If You Lost Your Sense of Smell, You Be At Risk for Parkinson’s Disease

A strong sense of smell is, apparently, the sign of a healthy body. I suppose you could make that argument of all the senses, as animals—including humans—need these traits to survive. But a new test says that if you lose your sense of smell—or, rather, your ability to identify certain smells—you might have Parkinson’s disease.

Yes, a new study published in the journal Neurology describes how a simple scratch-and-sniff test could actually be an effective tool for early diagnosis of Parkinson’s disease.

Michigan State University researcher Honglei Chen comments that this test could help to identify certain people at risk for developing the disease within the next 10 years. The lead author shares that previous research has already shown an association between our sense of smell and with four or five years of disease progression. “Unlike vision or hearing impairment, a poor sense of smell often goes unrecognized,” Chen explains. “Evidence suggests olfactory [sense of smell] impairment may develop years prior to the diagnosis of Parkinson’s disease and dementia, the so-called neurodegenerative diseases that we are yet to find a cure for.”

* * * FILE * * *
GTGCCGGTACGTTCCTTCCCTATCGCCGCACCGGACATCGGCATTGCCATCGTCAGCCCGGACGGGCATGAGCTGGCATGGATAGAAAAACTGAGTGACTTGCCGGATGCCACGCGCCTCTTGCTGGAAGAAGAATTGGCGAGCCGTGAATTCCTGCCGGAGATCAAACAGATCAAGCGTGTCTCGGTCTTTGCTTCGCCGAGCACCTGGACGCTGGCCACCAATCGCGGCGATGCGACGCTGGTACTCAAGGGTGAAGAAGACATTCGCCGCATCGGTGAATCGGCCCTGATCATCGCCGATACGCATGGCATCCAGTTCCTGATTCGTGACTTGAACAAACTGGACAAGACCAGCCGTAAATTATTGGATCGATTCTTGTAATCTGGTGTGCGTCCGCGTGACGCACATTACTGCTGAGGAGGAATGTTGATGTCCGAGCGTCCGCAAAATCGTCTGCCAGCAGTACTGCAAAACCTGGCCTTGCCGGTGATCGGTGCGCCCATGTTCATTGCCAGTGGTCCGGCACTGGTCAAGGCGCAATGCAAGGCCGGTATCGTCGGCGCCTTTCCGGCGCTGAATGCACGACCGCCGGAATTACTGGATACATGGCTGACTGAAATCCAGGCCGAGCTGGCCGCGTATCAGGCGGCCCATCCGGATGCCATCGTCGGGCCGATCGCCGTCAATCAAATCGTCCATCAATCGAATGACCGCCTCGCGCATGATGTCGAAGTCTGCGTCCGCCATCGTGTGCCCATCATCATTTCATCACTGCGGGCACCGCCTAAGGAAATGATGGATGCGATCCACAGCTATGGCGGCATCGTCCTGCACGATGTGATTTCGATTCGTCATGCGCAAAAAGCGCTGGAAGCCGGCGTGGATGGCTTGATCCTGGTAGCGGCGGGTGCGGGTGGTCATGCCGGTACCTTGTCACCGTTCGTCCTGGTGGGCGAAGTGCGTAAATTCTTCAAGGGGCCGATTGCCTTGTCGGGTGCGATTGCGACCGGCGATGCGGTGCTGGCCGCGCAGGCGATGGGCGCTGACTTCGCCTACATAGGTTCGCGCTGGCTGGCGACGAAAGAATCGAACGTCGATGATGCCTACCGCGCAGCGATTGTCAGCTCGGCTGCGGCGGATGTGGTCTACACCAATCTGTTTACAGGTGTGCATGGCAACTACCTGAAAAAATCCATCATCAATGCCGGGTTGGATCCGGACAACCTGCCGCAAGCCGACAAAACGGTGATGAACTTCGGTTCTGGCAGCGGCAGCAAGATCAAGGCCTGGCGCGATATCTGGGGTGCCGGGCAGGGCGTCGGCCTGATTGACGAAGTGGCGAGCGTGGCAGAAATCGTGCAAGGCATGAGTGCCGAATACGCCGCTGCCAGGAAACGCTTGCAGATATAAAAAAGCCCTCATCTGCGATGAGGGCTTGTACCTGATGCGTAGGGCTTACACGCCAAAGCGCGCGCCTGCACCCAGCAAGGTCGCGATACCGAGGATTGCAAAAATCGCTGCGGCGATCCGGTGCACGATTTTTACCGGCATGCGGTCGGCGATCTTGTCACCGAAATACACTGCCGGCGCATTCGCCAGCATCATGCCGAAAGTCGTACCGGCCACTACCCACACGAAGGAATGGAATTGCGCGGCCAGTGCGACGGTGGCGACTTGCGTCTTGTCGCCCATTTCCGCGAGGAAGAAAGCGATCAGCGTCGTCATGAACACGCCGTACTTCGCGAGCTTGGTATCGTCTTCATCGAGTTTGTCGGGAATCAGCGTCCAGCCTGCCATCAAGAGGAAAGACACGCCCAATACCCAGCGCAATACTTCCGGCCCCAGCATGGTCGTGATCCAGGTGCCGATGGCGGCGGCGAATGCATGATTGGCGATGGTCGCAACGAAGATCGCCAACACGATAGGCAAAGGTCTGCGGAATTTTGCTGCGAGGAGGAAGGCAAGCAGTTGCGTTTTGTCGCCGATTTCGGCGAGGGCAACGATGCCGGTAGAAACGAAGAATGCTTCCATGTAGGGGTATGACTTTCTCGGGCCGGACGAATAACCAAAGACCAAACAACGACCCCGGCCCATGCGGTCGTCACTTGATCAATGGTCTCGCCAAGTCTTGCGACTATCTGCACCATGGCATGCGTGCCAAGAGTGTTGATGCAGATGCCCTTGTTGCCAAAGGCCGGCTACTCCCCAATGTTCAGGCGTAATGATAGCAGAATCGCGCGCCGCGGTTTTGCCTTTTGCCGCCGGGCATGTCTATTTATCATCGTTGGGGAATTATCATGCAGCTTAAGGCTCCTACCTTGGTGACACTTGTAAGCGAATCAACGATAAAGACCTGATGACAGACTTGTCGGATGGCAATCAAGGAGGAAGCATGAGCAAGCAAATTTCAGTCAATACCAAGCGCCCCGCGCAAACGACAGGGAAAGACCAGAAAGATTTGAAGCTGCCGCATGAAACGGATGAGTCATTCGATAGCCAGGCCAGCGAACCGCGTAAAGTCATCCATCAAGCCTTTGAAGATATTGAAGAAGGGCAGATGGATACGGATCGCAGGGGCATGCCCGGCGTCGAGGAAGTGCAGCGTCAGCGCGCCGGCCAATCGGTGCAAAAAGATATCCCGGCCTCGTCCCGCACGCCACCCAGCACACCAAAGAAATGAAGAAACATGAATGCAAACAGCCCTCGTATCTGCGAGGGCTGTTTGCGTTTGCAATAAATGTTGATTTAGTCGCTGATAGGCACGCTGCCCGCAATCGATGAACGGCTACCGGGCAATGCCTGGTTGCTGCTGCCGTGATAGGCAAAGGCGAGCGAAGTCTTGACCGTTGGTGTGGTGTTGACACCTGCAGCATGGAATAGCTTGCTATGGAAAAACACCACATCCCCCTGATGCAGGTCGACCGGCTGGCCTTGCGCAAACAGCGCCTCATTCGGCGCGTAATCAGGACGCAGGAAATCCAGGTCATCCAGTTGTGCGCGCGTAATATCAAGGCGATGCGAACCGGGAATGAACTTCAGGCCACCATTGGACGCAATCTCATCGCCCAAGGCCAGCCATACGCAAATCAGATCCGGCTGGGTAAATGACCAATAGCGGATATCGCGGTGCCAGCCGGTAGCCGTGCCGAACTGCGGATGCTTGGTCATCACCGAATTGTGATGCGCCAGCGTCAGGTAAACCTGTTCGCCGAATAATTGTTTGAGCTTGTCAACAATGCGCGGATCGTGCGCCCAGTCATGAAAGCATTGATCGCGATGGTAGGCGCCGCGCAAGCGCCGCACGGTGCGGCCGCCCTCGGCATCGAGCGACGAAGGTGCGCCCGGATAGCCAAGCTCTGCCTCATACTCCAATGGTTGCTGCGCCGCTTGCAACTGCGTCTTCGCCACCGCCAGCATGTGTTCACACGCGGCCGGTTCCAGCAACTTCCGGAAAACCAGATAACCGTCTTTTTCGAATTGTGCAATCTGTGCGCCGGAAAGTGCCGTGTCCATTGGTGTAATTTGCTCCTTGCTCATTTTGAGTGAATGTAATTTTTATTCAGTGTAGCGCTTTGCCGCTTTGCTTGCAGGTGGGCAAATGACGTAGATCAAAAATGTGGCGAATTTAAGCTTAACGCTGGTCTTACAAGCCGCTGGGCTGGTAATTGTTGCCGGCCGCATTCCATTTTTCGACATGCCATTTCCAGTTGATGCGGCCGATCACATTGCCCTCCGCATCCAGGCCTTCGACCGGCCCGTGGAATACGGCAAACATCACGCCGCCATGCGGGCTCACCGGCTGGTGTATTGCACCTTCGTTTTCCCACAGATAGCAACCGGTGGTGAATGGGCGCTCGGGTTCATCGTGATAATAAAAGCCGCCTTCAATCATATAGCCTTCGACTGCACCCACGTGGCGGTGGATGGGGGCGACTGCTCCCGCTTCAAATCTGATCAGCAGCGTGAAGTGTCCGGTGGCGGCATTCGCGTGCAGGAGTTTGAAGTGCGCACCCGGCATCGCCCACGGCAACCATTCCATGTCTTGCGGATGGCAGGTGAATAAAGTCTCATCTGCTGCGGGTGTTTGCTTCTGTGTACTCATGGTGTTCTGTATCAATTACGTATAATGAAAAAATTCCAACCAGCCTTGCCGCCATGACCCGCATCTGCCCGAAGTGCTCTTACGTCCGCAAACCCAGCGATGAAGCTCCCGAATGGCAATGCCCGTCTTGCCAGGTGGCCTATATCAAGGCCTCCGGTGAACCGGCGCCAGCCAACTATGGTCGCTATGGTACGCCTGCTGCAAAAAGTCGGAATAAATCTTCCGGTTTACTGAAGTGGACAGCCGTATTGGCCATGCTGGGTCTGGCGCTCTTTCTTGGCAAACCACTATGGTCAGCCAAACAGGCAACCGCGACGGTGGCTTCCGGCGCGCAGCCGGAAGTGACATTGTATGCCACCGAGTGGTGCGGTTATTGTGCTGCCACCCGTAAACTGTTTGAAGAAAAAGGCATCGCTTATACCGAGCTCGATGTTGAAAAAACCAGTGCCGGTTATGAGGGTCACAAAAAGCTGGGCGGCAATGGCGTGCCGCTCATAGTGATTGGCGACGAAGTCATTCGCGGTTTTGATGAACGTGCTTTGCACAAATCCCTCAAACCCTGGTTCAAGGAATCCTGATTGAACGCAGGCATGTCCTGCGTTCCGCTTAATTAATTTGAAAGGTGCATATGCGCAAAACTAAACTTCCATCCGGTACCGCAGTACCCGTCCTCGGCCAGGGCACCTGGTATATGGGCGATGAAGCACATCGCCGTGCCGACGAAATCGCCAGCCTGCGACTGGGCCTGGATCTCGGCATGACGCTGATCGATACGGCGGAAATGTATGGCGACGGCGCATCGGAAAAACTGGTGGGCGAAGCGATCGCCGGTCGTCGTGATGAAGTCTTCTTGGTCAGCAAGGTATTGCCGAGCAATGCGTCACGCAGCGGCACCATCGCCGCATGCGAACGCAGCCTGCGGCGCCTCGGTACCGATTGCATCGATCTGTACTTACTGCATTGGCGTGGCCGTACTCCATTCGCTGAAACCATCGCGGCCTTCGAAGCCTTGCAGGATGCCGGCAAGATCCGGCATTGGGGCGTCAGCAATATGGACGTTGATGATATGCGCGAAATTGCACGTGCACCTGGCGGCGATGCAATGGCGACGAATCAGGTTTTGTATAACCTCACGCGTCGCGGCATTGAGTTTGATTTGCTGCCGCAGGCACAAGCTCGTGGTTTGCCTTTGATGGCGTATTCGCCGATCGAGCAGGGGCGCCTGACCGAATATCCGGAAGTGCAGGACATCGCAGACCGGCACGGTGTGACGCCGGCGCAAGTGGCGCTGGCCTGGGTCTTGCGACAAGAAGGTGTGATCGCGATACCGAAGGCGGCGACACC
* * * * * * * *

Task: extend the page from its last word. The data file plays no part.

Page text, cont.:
In addition, the professor of epidemiology comments, “One of the key differences in our study was we followed older white and black participants for an average of about 10 years, much longer than any other previous study. We found that there was a strong link between smell and disease risk for up to six years. After that, the link remained, but just wasn’t as strong.”

With federal funding, this American Academy of Neurology study is one of the first to include African-Americans. And with that knowledge, Chen also remarks that they suspect the risk is not as strong among black people as it is among white people.

Chen shares: “Previous studies have shown that black people are more likely to have a poor sense of smell than whites and yet may be less likely to develop Parkinson’s disease.”

Indeed, he contends, “We found no statistical significance for a link between poor sense of smell and Parkinson’s disease in blacks, but that may have been due to the small sample size and more research is needed.”

But they did find that older men who have a poor sense of smell are, in fact, more likely to develop this disease [when compared against older women with a poor sense of smell.

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